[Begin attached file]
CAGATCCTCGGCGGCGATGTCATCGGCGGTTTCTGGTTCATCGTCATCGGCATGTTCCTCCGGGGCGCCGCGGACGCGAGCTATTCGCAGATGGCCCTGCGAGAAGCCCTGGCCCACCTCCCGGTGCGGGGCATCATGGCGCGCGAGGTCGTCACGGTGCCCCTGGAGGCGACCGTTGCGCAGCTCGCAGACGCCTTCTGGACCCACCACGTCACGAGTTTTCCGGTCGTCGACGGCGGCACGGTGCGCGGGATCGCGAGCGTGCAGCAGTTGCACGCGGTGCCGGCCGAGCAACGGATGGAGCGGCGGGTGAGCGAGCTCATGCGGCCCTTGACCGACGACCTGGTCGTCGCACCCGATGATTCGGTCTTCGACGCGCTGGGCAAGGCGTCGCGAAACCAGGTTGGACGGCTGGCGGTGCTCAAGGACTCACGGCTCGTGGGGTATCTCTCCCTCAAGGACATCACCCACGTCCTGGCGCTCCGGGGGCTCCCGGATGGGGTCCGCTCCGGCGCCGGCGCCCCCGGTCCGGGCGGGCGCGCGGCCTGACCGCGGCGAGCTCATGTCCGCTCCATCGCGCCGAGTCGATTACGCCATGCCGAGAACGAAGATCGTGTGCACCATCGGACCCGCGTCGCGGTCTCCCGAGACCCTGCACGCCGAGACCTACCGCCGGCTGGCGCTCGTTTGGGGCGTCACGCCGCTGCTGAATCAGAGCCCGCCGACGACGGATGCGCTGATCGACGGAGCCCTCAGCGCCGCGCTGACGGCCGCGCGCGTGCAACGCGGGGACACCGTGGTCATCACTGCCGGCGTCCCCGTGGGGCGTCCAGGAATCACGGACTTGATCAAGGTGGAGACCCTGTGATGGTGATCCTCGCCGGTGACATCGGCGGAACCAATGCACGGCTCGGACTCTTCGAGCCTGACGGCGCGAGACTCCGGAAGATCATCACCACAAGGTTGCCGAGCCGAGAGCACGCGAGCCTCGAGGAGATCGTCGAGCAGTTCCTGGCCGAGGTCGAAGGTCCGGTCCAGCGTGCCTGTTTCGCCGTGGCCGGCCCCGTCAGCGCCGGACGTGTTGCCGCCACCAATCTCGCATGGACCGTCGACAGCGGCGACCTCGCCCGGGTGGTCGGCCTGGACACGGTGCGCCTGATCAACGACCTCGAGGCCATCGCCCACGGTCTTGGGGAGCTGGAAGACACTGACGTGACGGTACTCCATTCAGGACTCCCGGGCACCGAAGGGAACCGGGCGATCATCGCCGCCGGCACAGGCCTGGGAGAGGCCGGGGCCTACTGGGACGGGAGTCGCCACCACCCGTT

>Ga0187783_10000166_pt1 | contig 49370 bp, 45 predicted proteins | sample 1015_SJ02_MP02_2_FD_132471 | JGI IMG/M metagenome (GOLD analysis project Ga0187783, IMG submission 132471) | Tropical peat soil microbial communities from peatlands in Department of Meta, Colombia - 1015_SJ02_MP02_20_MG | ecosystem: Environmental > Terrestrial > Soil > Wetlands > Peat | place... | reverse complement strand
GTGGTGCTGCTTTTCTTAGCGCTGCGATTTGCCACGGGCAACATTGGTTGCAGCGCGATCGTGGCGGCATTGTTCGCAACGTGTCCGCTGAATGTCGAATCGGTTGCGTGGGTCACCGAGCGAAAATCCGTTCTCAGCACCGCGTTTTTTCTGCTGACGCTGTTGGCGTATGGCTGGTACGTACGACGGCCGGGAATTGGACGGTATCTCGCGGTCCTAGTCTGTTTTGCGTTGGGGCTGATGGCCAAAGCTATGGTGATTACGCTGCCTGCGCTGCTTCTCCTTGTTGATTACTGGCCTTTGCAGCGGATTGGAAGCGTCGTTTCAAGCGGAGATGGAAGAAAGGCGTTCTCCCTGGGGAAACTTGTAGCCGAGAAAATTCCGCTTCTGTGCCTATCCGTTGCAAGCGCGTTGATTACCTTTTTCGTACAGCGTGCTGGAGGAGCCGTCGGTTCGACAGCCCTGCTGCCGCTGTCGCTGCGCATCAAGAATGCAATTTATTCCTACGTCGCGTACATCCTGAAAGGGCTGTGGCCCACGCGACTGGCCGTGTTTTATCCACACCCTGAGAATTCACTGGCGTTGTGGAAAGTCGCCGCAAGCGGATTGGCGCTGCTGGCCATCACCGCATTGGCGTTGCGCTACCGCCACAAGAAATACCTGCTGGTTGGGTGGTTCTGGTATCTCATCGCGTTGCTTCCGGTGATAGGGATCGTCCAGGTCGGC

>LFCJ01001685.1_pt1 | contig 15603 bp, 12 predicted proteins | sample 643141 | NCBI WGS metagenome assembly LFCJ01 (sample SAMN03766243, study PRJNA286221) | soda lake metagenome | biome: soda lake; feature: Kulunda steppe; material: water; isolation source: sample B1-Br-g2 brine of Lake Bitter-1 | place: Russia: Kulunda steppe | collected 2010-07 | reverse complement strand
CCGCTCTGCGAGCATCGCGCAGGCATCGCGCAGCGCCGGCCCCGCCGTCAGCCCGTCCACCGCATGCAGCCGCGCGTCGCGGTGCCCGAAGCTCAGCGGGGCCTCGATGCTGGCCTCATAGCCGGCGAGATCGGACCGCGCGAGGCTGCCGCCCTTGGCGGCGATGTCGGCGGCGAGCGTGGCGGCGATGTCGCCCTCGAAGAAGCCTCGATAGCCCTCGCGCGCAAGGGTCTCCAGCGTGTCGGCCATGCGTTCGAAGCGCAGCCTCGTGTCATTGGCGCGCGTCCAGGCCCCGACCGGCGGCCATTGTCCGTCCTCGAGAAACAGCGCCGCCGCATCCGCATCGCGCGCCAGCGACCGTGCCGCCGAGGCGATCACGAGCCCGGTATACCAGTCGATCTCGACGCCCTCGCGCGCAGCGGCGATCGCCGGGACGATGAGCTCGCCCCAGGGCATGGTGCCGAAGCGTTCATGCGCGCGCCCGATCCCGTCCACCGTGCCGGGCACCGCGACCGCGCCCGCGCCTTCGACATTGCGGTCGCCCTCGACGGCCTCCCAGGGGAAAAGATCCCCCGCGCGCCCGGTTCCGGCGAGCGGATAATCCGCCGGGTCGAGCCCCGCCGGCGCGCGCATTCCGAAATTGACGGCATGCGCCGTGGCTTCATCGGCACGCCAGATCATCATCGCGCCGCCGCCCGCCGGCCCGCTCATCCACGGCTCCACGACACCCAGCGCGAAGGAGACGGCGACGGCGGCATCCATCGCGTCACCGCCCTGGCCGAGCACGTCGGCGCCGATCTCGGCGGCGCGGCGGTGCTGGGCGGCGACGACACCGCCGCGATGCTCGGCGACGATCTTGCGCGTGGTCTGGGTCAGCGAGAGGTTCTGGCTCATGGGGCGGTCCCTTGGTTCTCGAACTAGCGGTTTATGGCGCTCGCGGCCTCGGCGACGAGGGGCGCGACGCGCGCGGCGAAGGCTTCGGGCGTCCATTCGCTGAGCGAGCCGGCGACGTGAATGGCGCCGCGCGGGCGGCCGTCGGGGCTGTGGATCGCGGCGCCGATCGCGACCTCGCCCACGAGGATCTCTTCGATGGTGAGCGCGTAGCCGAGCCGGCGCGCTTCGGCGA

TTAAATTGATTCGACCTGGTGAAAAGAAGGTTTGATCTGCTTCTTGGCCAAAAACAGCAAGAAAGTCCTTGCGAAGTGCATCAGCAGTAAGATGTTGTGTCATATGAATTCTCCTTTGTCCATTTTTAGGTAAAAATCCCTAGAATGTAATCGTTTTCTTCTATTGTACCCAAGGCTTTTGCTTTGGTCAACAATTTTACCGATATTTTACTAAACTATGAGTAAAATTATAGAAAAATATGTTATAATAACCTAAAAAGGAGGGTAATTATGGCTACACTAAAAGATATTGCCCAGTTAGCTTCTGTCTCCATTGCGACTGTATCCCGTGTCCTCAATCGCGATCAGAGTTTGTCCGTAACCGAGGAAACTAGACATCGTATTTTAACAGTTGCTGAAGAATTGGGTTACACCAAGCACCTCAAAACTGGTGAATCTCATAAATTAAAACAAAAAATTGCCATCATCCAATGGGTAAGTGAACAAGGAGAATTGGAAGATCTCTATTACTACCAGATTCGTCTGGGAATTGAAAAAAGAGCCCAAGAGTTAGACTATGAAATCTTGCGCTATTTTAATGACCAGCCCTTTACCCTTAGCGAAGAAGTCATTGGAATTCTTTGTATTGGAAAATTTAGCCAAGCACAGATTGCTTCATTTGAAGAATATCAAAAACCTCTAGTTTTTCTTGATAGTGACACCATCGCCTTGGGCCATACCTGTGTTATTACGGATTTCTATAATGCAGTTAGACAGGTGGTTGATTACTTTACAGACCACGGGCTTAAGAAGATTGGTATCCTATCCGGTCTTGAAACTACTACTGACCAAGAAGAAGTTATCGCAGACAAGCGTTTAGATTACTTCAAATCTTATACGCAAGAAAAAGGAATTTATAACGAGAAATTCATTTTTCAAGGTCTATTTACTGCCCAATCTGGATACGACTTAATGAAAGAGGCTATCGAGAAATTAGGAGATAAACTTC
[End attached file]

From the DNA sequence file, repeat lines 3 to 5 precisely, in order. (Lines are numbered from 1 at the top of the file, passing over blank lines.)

GTGGTGCTGCTTTTCTTAGCGCTGCGATTTGCCACGGGCAACATTGGTTGCAGCGCGATCGTGGCGGCATTGTTCGCAACGTGTCCGCTGAATGTCGAATCGGTTGCGTGGGTCACCGAGCGAAAATCCGTTCTCAGCACCGCGTTTTTTCTGCTGACGCTGTTGGCGTATGGCTGGTACGTACGACGGCCGGGAATTGGACGGTATCTCGCGGTCCTAGTCTGTTTTGCGTTGGGGCTGATGGCCAAAGCTATGGTGATTACGCTGCCTGCGCTGCTTCTCCTTGTTGATTACTGGCCTTTGCAGCGGATTGGAAGCGTCGTTTCAAGCGGAGATGGAAGAAAGGCGTTCTCCCTGGGGAAACTTGTAGCCGAGAAAATTCCGCTTCTGTGCCTATCCGTTGCAAGCGCGTTGATTACCTTTTTCGTACAGCGTGCTGGAGGAGCCGTCGGTTCGACAGCCCTGCTGCCGCTGTCGCTGCGCATCAAGAATGCAATTTATTCCTACGTCGCGTACATCCTGAAAGGGCTGTGGCCCACGCGACTGGCCGTGTTTTATCCACACCCTGAGAATTCACTGGCGTTGTGGAAAGTCGCCGCAAGCGGATTGGCGCTGCTGGCCATCACCGCATTGGCGTTGCGCTACCGCCACAAGAAATACCTGCTGGTTGGGTGGTTCTGGTATCTCATCGCGTTGCTTCCGGTGATAGGGATCGTCCAGGTCGGC

>LFCJ01001685.1_pt1 | contig 15603 bp, 12 predicted proteins | sample 643141 | NCBI WGS metagenome assembly LFCJ01 (sample SAMN03766243, study PRJNA286221) | soda lake metagenome | biome: soda lake; feature: Kulunda steppe; material: water; isolation source: sample B1-Br-g2 brine of Lake Bitter-1 | place: Russia: Kulunda steppe | collected 2010-07 | reverse complement strand
CCGCTCTGCGAGCATCGCGCAGGCATCGCGCAGCGCCGGCCCCGCCGTCAGCCCGTCCACCGCATGCAGCCGCGCGTCGCGGTGCCCGAAGCTCAGCGGGGCCTCGATGCTGGCCTCATAGCCGGCGAGATCGGACCGCGCGAGGCTGCCGCCCTTGGCGGCGATGTCGGCGGCGAGCGTGGCGGCGATGTCGCCCTCGAAGAAGCCTCGATAGCCCTCGCGCGCAAGGGTCTCCAGCGTGTCGGCCATGCGTTCGAAGCGCAGCCTCGTGTCATTGGCGCGCGTCCAGGCCCCGACCGGCGGCCATTGTCCGTCCTCGAGAAACAGCGCCGCCGCATCCGCATCGCGCGCCAGCGACCGTGCCGCCGAGGCGATCACGAGCCCGGTATACCAGTCGATCTCGACGCCCTCGCGCGCAGCGGCGATCGCCGGGACGATGAGCTCGCCCCAGGGCATGGTGCCGAAGCGTTCATGCGCGCGCCCGATCCCGTCCACCGTGCCGGGCACCGCGACCGCGCCCGCGCCTTCGACATTGCGGTCGCCCTCGACGGCCTCCCAGGGGAAAAGATCCCCCGCGCGCCCGGTTCCGGCGAGCGGATAATCCGCCGGGTCGAGCCCCGCCGGCGCGCGCATTCCGAAATTGACGGCATGCGCCGTGGCTTCATCGGCACGCCAGATCATCATCGCGCCGCCGCCCGCCGGCCCGCTCATCCACGGCTCCACGACACCCAGCGCGAAGGAGACGGCGACGGCGGCATCCATCGCGTCACCGCCCTGGCCGAGCACGTCGGCGCCGATCTCGGCGGCGCGGCGGTGCTGGGCGGCGACGACACCGCCGCGATGCTCGGCGACGATCTTGCGCGTGGTCTGGGTCAGCGAGAGGTTCTGGCTCATGGGGCGGTCCCTTGGTTCTCGAACTAGCGGTTTATGGCGCTCGCGGCCTCGGCGACGAGGGGCGCGACGCGCGCGGCGAAGGCTTCGGGCGTCCATTCGCTGAGCGAGCCGGCGACGTGAATGGCGCCGCGCGGGCGGCCGTCGGGGCTGTGGATCGCGGCGCCGATCGCGACCTCGCCCACGAGGATCTCTTCGATGGTGAGCGCGTAGCCGAGCCGGCGCGCTTCGGCGA